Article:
Necessary elements of the third factor

The third factor has three necessary elements:
a) some force of ‘opposite mindset’

An ‘opposite mindset’ is a challenging state of mind determined to:

  • meticulously examine the facts – thus Copernicus and Galileo studied the quick-slow, forward-back movements of the planets and the light-dark alterations in their illumination
  • correctly identify the meaning of the facts and
  • do so in complete opposition to conventional thinking. (Such challenge, of course, must be well-motivated and without negative or unconstructive intent.)

Moreover, NB, although the challenge must at first be wholesale, it need not necessarily result in a rejection of all aspects of the subject. Now remember that, in the old geocentric (Earth-centred) paradigm, God had appointed the world’s rulers. But the new heliocentric (sun-centred) paradigm was an opposite with revolutionary consequences. Inevitably, the tension between conservatives and progressives escalated becoming very nasty indeed – the progressives were accused of being agents of Satan or the Devil with the thumbscrew, rack and lethal burning practices of the Inquisition their fate. And so the ‘force of opposite mindset’ can only be a radical willingness to challenge everything about a subject even though excommunication, imprisonment, torture and – possibly – death are the penalties

b) ‘powerfully present’
The second necessary element is the requirement for the force of ‘opposite mindset’ to be embodied in a supporting group which is powerful i.e., capable of exercising influence. This is not a light requirement because even a progressive academic journal, for example, can easily find that it is ignored by conservative journals dominating the field. Strong co-operation with others, therefore, is essential.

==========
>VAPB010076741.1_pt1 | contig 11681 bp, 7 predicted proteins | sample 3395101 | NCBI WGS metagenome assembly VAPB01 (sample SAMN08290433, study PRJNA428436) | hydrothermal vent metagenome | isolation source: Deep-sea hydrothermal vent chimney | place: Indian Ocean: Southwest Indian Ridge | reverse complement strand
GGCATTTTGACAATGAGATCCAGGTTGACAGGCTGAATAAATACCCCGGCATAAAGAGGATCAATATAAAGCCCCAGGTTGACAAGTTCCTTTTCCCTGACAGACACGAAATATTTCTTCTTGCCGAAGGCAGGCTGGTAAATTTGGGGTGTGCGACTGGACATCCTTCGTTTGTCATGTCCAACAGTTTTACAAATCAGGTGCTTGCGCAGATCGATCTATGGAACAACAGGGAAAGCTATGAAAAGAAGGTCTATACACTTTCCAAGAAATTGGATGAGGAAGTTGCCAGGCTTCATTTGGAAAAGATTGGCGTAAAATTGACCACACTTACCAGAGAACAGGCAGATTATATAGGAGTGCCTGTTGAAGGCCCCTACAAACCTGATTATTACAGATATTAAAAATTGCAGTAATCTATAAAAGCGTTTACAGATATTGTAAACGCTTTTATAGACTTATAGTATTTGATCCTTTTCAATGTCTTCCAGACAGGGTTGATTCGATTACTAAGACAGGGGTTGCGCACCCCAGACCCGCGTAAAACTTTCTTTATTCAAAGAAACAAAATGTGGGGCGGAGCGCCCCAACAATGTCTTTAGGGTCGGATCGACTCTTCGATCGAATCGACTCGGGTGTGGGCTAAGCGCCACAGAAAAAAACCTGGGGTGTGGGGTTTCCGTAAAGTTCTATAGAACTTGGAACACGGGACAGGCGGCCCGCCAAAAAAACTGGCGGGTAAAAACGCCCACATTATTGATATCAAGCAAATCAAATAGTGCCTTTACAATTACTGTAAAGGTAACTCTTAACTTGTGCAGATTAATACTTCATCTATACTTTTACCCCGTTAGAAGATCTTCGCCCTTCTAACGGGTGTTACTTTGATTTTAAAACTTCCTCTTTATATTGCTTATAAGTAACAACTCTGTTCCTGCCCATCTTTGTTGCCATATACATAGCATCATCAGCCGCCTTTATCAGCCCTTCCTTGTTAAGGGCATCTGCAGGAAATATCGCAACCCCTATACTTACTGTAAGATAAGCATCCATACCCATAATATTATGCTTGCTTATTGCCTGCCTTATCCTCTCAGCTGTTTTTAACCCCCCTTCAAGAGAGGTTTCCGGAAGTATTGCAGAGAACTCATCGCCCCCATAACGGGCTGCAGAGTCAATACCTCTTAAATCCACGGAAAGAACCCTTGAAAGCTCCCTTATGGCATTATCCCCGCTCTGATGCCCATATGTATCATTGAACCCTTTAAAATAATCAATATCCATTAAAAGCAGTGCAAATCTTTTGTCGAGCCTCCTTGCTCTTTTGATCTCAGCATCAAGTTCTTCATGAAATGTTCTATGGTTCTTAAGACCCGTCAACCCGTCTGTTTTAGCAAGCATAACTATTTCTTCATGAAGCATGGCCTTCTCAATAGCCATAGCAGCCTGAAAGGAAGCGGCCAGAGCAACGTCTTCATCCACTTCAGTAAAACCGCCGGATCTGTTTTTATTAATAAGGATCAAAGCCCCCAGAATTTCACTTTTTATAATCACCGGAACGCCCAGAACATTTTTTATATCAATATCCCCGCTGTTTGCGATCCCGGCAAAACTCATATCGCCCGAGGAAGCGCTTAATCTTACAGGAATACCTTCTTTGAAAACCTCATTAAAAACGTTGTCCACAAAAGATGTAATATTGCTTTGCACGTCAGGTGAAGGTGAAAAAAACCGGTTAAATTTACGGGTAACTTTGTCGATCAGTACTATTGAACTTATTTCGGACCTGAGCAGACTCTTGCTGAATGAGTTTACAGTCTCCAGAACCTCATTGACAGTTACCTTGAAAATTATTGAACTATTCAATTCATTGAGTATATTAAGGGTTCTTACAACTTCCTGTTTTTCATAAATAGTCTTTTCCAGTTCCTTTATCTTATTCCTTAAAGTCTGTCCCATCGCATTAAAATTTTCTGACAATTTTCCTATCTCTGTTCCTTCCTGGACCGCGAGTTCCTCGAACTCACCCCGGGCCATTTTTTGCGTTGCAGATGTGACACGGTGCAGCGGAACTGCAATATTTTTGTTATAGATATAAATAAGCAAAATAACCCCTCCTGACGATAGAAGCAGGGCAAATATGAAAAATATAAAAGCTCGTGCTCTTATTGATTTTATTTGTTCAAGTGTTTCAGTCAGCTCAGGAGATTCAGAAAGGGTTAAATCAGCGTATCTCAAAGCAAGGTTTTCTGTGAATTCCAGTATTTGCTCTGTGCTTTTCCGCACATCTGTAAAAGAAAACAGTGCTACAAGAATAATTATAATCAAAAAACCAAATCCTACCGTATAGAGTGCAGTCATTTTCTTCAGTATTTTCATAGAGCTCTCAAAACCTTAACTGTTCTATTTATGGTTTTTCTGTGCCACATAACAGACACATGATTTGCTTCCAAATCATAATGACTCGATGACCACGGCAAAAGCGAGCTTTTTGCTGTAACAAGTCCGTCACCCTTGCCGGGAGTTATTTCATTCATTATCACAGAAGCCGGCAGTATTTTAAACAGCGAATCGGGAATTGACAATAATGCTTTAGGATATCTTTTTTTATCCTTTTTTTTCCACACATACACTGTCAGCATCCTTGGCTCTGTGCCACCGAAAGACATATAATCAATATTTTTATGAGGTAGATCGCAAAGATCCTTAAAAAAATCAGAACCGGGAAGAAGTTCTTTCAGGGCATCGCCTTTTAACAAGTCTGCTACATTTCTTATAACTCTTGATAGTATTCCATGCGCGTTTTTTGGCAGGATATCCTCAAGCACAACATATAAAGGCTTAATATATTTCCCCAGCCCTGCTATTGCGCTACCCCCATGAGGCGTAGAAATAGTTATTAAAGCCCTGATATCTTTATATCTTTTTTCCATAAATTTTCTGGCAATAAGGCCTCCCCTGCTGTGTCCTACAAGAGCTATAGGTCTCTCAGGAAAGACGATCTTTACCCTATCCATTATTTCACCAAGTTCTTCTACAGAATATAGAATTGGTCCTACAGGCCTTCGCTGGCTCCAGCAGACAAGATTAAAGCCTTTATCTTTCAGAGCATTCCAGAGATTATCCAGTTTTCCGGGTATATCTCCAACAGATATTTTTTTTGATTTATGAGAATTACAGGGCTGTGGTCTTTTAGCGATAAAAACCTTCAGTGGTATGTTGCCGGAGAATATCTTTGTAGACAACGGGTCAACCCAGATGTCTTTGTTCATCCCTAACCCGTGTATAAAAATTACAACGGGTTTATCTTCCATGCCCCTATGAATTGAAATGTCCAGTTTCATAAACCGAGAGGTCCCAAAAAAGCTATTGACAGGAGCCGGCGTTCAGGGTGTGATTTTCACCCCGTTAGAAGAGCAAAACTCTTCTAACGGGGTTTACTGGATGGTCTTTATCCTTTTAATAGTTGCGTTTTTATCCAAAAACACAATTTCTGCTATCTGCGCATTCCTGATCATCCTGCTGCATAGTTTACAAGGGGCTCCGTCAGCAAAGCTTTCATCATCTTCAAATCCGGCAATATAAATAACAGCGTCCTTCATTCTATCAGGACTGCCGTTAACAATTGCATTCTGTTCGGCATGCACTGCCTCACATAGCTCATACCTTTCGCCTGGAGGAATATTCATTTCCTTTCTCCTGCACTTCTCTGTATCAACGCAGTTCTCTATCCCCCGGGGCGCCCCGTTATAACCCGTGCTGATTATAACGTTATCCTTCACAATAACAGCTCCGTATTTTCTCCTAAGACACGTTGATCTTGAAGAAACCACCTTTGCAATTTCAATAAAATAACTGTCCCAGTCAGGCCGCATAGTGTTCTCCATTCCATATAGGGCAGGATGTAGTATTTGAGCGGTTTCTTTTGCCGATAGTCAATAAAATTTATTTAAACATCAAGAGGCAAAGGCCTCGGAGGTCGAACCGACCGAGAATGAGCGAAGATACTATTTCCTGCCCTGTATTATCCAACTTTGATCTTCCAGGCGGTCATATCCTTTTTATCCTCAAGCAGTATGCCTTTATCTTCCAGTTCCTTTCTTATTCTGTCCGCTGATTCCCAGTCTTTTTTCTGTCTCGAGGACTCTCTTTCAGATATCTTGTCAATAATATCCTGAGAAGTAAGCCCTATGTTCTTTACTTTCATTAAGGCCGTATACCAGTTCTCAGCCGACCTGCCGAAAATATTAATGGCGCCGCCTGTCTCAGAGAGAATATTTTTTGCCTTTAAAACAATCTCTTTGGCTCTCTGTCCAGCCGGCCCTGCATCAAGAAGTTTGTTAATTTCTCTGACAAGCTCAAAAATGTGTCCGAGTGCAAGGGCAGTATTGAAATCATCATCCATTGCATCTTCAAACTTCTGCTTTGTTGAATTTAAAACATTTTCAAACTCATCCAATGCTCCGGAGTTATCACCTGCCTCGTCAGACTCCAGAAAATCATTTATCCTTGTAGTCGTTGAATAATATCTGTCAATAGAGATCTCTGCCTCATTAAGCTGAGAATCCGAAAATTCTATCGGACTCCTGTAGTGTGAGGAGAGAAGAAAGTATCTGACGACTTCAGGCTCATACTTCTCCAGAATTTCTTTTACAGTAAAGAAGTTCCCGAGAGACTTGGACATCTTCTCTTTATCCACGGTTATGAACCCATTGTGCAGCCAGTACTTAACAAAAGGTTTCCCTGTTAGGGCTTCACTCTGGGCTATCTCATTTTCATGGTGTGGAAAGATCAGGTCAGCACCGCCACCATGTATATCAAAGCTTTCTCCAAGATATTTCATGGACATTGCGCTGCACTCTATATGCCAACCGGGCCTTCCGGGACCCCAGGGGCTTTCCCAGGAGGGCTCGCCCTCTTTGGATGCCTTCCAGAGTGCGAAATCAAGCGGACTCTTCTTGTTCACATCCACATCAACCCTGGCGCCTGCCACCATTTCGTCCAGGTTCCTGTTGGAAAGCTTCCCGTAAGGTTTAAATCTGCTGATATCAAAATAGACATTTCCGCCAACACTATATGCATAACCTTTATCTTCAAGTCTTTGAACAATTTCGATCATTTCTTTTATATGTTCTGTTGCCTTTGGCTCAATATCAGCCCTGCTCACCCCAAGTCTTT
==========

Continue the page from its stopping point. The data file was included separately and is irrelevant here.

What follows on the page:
c) ‘coming from outside’

The third necessary element is that the force of ‘opposite mindset’ must be obviously independent and different so that, in effect, it comes ‘from outside’. Moreover, the force should be distinctive (Choudhury, 2006, Ahmed, 2005,)

3. Exemplars of opposite mindset ‘coming from outside’

Apart from Copernicus and Galileo, there are other exemplars of ‘opposite mindset’ who came ‘from outside’ and greatly benefitted humanity. Indeed, inscribed in gold within the Annals of History, are the names of:

  • Louis Pasteur who essentially established that the invisible – rather than the visible – is the source of disease
  • Charles Darwin who proved that animals and plants did not recently enter the world all at once but, instead, evolved over millions of years
  • Alfred Wegener who, taking into consideration a wide range of facts, explained that the world’s surface has tectonic ‘plates’ in continual motion and is therefore not merely a static outer layer with ruptures
  • Barbara McClintock who showed that genes can ‘jump’ (change position)
  • Cecilia Payne whose accurate spectrum analysis of the sun was rejected. Like McClintock, she was disparaged for being a woman
  • James Lovelock who, with Gaia, challenged the idea that humanity can exploit and destroy its environment without threatening its own existence. He also took into consideration a wide range of facts.

In all cases, the conservative upholders of the prevailing paradigm were proved profoundly wrong and their progressive challengers spectacularly right.

Alfred Wegener

Barbara McClintock

Cecilia Payne

Charles Darwin

James Lovelock

Louis Pasteur

C. Evidences of Failure

Nevertheless, before there can be any change in major paradigm, there has to be widespread evidence that the old paradigm is failing and on the cusp of collapse.

Moreover, there must be widespread acceptance (by the academic community and by politicians and by members of the public) that the old paradigm is failing.